GTM™ – Global Traffic Manager™ Overview
The Global Traffic Manager (a.k.a. GTM) and now referred to as DNS, is one of the cutting-edge modules offered on F5 Networks® BIG-IP® platform. “Global” is the right word for this module because it has the ability to make name resolution load balancing decisions for systems located anywhere in the world, not just the US. You can think of the GTM as an intelligent DNS that is security-minded. In other words its logic can make informed decisions on correlating a hostname to an IP address while keeping security in check.
Most things you do on the Internet or private networks will start with name resolution, so it makes sense if you’re going to load balance an application it would start at this layer – resolving names to IPs based on availability, performance, and even persistence. It’s important to note, traffic does not “route” through the GTM, the GTM simply tells you the best IP to route to based on metrics for the URL in question. That IP can be almost anything really, but usually it’s an actual server, or a virtual IP that fronts multiple servers. Like a traditional DNS architecture you usually have multiple GTMs in your architecture, this is for redundancy/availability.
The main configuration element in a GTM is called a Wide IP or WIP for short, or as my significant other likes to call it, a “Wipey” 😉
There are many configuration elements that work in concert with a WIP, but at the base of it all is the Wide IP. A WIP equates to the common URL you’re load balancing, for example www.yourcompany.com. A pool or pools are usually attached to a WIP which contain the IPs it’s intelligently resolving. Like your run-of-the-mill DNS server, the GTM does not tell the requester any information about ports. Though, the monitors associated with the pool members can indeed monitor availability or performance on ports.
LTM® – Local Traffic Manager™ Overview
The Local Traffic Manager, aka LTM, is the most popular module offered on F5 Networks BiG-IP® platform. The real power of the LTM is it’s a Full Proxy, allowing you to augment client and server side connections. All while making informed load balancing decisions on availability, performance, and persistence. “Local” in the name is important, opposed to the GTM, traffic actually flows through the LTM to the servers it balances traffic to. Usually the servers it’s load balancing sit “locally” in the same data center as the LTM, though that is not a requirement. With SNAT configured on the VIP, if you can route to it you can load balance it – so it’s possible to have servers in different data centers be a part of the same pool in an LTM VIP.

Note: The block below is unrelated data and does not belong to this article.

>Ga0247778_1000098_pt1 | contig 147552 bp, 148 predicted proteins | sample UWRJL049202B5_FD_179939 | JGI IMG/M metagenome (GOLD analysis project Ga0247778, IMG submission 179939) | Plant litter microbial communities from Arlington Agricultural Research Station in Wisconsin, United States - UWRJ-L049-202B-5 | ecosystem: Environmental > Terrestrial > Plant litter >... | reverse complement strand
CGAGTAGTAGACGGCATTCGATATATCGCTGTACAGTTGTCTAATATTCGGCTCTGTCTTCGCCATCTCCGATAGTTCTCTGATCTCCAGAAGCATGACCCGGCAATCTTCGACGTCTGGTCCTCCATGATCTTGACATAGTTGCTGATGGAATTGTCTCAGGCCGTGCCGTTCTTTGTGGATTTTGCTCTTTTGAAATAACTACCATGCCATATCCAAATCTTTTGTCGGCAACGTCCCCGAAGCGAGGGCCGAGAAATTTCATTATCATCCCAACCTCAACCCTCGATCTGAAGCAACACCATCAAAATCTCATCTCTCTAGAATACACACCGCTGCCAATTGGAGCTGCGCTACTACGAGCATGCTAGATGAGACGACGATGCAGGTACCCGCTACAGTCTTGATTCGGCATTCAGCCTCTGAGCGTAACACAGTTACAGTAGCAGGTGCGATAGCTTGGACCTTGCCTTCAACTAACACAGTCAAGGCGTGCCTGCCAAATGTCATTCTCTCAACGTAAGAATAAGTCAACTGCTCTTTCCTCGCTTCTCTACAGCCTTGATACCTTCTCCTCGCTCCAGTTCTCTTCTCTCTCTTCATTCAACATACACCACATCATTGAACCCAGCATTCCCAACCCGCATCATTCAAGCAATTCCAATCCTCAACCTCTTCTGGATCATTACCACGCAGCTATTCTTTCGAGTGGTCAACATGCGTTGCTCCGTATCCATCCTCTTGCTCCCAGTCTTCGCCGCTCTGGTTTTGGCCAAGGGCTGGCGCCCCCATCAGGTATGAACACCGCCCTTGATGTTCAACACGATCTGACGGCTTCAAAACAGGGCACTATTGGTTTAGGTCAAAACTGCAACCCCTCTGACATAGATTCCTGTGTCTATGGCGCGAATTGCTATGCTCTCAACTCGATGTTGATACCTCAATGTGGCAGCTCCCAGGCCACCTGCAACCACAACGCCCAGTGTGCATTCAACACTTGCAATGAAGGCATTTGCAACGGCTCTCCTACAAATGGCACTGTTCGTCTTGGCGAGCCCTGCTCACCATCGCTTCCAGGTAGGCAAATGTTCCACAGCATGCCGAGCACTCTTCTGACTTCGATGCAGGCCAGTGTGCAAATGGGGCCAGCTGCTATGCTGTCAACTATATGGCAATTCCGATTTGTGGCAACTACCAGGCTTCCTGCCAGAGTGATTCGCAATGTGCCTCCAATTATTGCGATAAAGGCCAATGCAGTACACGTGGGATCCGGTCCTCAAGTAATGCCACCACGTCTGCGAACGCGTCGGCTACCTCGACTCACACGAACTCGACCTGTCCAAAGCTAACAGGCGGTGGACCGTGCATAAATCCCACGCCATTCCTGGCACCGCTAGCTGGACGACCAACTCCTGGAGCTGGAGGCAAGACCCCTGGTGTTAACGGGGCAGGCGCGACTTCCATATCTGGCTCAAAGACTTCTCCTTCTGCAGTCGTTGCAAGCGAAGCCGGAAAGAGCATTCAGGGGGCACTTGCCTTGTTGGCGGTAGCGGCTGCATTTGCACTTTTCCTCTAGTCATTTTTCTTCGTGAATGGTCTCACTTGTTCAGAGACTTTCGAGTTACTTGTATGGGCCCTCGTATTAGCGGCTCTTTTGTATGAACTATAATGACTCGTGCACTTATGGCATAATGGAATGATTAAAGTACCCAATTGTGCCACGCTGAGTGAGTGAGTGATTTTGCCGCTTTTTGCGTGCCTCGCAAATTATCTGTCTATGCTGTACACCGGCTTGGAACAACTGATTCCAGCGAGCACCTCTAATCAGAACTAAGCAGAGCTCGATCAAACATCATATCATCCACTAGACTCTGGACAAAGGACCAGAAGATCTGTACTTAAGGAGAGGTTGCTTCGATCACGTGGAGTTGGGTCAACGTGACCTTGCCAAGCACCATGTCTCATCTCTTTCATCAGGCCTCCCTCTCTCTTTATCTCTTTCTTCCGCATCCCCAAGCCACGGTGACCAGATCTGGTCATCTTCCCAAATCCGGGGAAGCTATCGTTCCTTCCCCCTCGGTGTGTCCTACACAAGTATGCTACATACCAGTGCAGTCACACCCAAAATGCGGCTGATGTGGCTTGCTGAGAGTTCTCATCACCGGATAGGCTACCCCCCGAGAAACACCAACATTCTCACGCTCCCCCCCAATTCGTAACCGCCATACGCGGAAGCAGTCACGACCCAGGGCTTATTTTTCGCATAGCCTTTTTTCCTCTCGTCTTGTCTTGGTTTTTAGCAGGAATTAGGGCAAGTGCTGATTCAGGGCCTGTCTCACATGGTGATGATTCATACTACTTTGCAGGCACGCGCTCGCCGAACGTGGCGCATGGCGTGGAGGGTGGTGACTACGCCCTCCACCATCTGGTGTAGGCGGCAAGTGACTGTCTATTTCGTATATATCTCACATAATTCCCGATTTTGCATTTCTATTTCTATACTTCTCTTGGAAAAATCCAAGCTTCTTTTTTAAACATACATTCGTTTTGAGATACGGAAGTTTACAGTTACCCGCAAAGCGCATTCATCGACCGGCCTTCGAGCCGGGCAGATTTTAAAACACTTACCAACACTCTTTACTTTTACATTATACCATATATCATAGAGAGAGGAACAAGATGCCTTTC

The main configuration element on an LTM is the Virtual IP or VIP for short. There are a plethora of configuration elements that work with VIPs, but at the heart of the technology it’s a VIP they are all a part of. Like a WIP, VIPs equate to the URL you’re load balancing, but at its lowest level. Like a WIP it usually contains a pool with the servers it’s load balancing & monitor(s) to measure availability / performance.
Some of the Key differences of the GTM vs LTM –
- The biggest difference between the GTM and LTM, as mentioned earlier, is traffic doesn’t actually flow through the GTM to your servers.
- The GTM is an intelligent name resolver, intelligently resolving names to IP addresses.
- Once the GTM provides you with an IP to route to you’re done with the GTM until you ask it to resolve another name for you.
- Similar to a usual DNS server, the GTM does not provide any port information in its resolution.
- The LTM doesn’t do any name resolution and assumes a DNS decision has already been made.
- When traffic is directed to the LTM traffic flows directly through its’ full proxy architecture to the servers it’s load balancing.
- Since the LTM is a full proxy it’s easy for it to listen on one port but direct traffic to multiple hosts listening on any port specified.
How do the GTM & LTM work together?
The GTM and LTM can work together or they can be totally independent. If your organization owns both modules it’s usually using them together, and that’s where the real power comes in. They do this via a proprietary protocol called iQuery®. iQuery, functioning on TCP port 4353, reports VIP availability / performance back to the GTMs. The GTMs can then dynamically resolve VIPs that live on an LTM(s).
When a GTM has LTMs as servers in its configuration, there is no need to monitor the actual VIP(s) with application monitors, as the LTM is doing that & iQuery reports the information back to the GTM.
As you can see the GTM & LTM modules are powerful tools in the world of application delivery & load balancing. Together, the GTM & LTM make one lean, mean, application delivery machine!
Questions? Comments? Or would you like to share how your organization is using the LTM & GTM modules? Well chime right in below!